I know that Shiv Chanderpaul takes guard. Who doesn't? It takes him about five minutes for a start, chipping a hole into the ground with a bail and the top of his bat handle.
It obviously works, too, judging by the amount of crease-time it precedes, but you have to wonder how visible an indentation with the diameter of a bail-end is amongst all the great scrapings and scratchings and bulldozings that go on.
But why he does is interesting. Taking guard must have a different function for Chanderpaul, who doesn't put his bat or much else anywhere near the mark. Nor do Kevin Pietersen or Andrew Strauss, who grounds his bat about six inches outside off stump, and neither do increasing amounts of others.
Batting is ritualistic, as are most things that demand repetition, so there's an element of ritual in taking guard. It buys you a minute or so before you face up; it allows you to bang the bat into the crease and establish yourself physically.
The only thing it must do is get you to a position on the crease where you can judge an off stump line. The old tenet of taking guard was that your head should be over off, and Chanderpaul, Pietersen and Strauss all get there. Anything wide of their eyeline they can leave comfortably. Or in Pietersen's case, hit it through midwicket.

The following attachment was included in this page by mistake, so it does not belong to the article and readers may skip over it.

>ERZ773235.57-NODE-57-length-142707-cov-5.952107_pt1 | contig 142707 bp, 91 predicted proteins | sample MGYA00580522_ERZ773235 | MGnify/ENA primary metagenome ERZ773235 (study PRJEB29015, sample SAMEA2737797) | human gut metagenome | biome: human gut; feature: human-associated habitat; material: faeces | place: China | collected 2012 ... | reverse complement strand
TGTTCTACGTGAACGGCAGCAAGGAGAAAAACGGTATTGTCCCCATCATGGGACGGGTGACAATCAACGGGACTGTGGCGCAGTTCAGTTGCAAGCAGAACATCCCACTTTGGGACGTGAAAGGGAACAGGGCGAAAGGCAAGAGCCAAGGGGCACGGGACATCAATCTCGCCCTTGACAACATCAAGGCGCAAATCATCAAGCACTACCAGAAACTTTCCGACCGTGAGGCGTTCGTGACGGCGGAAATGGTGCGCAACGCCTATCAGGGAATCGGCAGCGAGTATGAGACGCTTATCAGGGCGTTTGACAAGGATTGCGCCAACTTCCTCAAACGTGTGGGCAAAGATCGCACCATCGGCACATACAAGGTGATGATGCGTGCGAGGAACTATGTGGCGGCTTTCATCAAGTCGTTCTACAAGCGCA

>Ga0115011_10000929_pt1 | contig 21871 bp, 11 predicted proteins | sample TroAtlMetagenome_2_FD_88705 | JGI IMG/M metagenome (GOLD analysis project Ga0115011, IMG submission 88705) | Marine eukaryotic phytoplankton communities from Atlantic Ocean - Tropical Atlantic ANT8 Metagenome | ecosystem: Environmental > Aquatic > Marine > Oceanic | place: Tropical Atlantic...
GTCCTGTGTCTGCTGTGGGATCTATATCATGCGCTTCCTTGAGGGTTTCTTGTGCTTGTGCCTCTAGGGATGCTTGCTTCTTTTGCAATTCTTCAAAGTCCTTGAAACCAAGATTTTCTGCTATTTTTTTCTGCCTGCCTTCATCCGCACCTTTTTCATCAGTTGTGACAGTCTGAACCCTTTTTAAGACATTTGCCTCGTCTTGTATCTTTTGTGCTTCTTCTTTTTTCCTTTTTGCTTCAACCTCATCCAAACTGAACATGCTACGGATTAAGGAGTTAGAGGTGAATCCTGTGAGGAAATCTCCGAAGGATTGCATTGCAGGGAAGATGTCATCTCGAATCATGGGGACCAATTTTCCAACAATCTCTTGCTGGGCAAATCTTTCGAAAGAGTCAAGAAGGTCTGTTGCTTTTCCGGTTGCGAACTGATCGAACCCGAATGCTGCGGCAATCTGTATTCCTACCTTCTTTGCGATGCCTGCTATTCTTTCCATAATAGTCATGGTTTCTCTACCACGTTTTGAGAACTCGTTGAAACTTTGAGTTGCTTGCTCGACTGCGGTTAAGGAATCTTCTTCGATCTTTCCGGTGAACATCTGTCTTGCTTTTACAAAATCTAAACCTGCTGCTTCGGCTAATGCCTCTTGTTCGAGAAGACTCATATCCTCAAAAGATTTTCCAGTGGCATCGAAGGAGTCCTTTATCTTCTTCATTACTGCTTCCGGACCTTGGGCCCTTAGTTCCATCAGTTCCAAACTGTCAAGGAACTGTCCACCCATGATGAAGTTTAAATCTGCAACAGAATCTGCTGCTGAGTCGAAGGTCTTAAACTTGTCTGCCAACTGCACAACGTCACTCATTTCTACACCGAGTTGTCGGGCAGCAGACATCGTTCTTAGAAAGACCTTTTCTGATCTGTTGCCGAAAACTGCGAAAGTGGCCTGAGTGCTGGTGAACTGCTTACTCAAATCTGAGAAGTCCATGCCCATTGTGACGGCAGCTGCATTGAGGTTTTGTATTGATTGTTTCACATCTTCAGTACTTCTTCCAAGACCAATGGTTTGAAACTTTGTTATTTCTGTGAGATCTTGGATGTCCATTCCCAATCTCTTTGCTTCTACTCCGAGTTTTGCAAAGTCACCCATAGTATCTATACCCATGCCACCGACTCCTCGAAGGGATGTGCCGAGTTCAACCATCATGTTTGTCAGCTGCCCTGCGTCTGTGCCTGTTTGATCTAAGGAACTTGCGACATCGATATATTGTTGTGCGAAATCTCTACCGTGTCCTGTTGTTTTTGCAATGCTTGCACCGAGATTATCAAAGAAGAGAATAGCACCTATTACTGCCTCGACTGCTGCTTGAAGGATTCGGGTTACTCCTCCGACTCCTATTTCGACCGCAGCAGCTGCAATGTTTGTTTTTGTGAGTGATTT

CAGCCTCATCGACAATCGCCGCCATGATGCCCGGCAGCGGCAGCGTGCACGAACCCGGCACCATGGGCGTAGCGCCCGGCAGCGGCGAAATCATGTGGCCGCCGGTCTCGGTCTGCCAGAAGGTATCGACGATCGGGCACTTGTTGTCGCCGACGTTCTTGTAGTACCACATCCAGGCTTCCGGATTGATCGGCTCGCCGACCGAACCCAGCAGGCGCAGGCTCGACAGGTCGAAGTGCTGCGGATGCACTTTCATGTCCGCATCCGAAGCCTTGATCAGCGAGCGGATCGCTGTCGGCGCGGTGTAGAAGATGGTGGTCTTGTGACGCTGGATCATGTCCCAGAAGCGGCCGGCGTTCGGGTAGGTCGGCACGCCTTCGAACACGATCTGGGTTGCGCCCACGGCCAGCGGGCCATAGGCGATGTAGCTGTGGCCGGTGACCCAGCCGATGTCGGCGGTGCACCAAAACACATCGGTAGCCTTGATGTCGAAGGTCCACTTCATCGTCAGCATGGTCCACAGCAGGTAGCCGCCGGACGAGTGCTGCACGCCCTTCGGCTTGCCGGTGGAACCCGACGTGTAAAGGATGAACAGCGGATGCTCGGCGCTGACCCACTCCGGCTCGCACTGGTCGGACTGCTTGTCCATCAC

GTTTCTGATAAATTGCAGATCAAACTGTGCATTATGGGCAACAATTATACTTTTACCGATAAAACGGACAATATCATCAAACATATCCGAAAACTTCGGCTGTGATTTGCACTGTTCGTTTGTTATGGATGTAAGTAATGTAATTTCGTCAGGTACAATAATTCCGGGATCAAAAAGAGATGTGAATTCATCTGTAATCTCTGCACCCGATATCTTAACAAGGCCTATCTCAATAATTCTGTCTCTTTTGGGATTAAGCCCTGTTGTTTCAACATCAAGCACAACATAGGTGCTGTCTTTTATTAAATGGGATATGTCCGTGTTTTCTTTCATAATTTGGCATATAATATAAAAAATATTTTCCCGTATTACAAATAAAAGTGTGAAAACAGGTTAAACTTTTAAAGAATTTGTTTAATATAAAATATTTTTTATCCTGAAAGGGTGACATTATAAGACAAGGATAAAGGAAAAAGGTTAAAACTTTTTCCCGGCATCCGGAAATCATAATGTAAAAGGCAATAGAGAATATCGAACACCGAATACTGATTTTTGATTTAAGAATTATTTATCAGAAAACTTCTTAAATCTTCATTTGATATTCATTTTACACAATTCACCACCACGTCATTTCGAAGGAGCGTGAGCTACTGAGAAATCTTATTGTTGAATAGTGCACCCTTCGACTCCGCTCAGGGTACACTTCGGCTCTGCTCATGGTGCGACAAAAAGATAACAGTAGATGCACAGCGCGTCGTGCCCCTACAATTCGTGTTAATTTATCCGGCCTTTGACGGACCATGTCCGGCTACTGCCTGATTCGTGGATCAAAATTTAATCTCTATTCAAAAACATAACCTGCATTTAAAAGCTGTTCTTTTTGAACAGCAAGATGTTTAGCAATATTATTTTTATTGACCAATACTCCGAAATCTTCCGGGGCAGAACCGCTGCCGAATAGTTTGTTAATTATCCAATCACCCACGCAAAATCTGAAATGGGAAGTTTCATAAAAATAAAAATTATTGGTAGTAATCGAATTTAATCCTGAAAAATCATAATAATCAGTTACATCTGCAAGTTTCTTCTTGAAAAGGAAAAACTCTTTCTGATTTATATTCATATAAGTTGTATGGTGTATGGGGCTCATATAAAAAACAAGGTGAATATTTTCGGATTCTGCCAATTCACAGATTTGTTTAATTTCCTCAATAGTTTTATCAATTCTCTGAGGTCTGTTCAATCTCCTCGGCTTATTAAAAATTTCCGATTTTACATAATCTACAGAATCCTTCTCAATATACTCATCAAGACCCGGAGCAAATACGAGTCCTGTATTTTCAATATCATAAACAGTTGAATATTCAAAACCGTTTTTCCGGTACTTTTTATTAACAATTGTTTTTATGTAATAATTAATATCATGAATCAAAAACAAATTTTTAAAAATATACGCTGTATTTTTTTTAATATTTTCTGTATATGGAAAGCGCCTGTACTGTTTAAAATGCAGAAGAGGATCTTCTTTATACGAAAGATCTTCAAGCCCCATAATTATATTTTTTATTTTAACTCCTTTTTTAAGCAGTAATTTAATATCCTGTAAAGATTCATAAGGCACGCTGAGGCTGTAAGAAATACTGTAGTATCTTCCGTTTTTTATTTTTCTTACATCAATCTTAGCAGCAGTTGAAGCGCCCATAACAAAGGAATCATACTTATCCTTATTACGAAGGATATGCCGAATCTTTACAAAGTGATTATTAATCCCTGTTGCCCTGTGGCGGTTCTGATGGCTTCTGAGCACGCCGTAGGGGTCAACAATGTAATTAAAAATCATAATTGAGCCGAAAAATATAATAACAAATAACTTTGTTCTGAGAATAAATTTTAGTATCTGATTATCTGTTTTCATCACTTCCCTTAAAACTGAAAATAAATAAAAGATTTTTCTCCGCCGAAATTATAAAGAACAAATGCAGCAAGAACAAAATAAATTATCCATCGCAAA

Yesterday in Wellington, Tendulkar and Dravid put on 90. No pair in the history of batting has scored more international runs between them, and they've done it old school. Neither move before the ball's bowled, and watching Dravid leave the ball is a masterclass in batting, one of the small pleasures of the game. Making him play before he's got twenty can be regarded as a moral victory for the bowler.
Ravi Bopara said recently that he'd spent 45 minutes talking to Tendulkar about batting when they were in India before Christmas. 'What did he say,' he was asked.
'Oh, he just talked about head and hands, getting them in the right place'.
Head and hands. There you go. Not everyone can be Pietersen or Chanderpaul, but everyone can try that. From the mouth of the master.
Now, one please umpire.